Marx-Engels Correspondence 1858

Marx To Engels
In Manchester


Source: MECW Volume 40, p. 277;
First published: abridged in Der Briefwechsel zwischen F. Engels und K. Marx, Stuttgart, 1913, and in full in: Marx and Engels, Works, Moscow, 1929.


[London,] 2 March 1858

Dear Frederick,

I sent you by return a note acknowledging receipt of the 5. The scrawl contained nothing else save a few political comments, altogether not 20 lines. But all the same, I find it exceedingly irritating that the post office here should be taking an immediate interest in my correspondence. Not long ago I wrote to Collet, that most respectable of men, and the letter vanished. Complaints availed me nothing. I shall now watch the progress of Post Office interference. If there is a 3rd case of this kind I shall proclaim the fact above my signature in the London press. The canaille are welcome to read what I write about politics. But my private affairs are not such that I would care to have any old German Post Office spy go poking his nose into them; 50 swine of various nationalities are, it seems, regularly employed as interpreters by the London cabinet noir at least, the Urquhartites say so.

The information I sent you recently about the state of trade in Italy, and Milan in particular, was taken from the Turin papers, which are well supplied with correspondents in that region. While it is, of course, in the interests of Turin to paint the situation in Austrian Italy in the blackest possible colours, the reports from Milan went into details which had the real ring of truth. — As regards the state of French trade, you should read the contribution from the Paris correspondent in today’s Times. True, the chap now seems to be blaming the thing on Orsini and the French colonels, mais c'est ridicule.

I enclose a wretched scrawl by Pyat, Talandier and Co., which laddies couldn’t rest for the fame accorded to Ledru-Rollin and Mazzini and Bernard, whereas they themselves had apparently been quite passed over by the French government. They believe that a revolution is in the offing and after all their ‘activity’ in London — Talandier had shouted himself as hoarse as quondam Bornstedt — it was indeed galling for the great men to have the attention of revolutionary Europe diverted from them by other incidents. Therefore, just in the nick of time, they issued the clap-trap enclosed herewith. No style, no sense, not even French, altogether in the style of the Porte St. Martin streetwalker so typical of the former Charivari contributor and compositor of little toasts. In order that this publication should not fail in its purpose they sent the beastly little thing to all the papers. Persigny-Palmerston Jenkins of The Morning Post was instantly caught in the trap. In a leader written by himself he denounced the chaps and their opusculum to the Honourable Mr. Walpole and, as an additional precaution, he did the whole pamphlet into bad English. More than that. In his Inaugural Speech Derby informed the House of Lords that the Crown advocates had been instructed to look into the thing and see if legal proceedings could be taken against it. In this way Citizens Talandier, Pyat and Besson have, with their insane concoction, succeeded in puffing themselves to a degree they could hardly have dared hope for.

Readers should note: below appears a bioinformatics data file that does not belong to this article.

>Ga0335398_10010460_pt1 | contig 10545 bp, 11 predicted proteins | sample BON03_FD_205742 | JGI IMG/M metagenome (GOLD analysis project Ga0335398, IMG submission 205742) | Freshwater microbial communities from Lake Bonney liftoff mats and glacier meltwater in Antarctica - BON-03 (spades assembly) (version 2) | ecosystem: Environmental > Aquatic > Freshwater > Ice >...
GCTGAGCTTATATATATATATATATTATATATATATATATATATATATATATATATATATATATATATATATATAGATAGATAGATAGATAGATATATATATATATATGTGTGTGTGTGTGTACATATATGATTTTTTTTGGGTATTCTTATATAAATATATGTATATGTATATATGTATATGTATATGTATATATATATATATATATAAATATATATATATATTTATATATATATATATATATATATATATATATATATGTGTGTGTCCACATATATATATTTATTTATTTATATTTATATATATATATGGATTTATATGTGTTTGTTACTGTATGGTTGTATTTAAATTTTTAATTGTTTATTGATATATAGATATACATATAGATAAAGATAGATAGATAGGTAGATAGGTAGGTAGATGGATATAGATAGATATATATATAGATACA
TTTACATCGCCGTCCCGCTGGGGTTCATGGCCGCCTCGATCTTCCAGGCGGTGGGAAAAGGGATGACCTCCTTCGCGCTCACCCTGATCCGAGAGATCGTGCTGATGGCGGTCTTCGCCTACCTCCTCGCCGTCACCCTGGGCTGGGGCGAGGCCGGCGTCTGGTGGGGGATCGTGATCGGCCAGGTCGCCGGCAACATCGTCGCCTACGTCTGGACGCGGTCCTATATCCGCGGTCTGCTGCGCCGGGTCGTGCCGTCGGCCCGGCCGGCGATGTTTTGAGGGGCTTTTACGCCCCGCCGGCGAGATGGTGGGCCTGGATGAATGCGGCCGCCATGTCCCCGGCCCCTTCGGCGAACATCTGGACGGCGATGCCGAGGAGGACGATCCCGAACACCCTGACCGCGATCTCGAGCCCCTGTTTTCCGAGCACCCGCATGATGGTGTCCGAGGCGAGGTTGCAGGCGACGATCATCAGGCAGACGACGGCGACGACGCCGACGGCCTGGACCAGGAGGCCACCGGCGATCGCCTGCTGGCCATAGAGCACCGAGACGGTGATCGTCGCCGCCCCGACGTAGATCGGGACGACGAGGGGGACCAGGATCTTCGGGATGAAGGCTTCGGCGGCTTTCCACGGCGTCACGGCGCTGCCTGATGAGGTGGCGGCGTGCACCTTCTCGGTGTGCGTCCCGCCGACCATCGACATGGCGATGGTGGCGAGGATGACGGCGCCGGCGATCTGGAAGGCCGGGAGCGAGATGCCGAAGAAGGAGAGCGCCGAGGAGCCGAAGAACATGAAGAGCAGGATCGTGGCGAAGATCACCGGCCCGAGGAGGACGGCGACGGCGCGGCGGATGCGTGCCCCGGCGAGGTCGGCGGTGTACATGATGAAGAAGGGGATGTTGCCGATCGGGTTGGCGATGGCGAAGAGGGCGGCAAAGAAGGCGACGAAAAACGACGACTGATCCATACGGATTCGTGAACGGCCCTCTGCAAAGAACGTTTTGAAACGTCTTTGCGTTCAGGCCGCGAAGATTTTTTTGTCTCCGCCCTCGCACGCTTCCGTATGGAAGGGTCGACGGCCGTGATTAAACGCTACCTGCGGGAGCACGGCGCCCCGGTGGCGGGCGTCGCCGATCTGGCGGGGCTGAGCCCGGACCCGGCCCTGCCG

As for Bernard, he will presumably have to spend a little longer in jug.

The insolence and impudence with which Pam has placed himself at the head of the liberal opposition and nominated himself an Honourable Gentleman opposite, is truly wonderful, but he can, of course, do exactly what he pleases with a House of Commons of his own creation.

Apropos. Can you tell me how often machinery has to be replaced in, say, your factory? Babbage maintains that in Manchester the bulk of machinery is renovated on average every 5 years. This seems to me somewhat startling and not quite trustworthy. The average period for the replacement of machinery is one important factor in explaining the multi-year cycle which has been a feature of industrial development ever since the consolidation of big industry.

What is Lupus up to? Give him my regards.

Your
K. M.

Another batch of Guardians arrived today. ‘Bidassoa’ also received last week.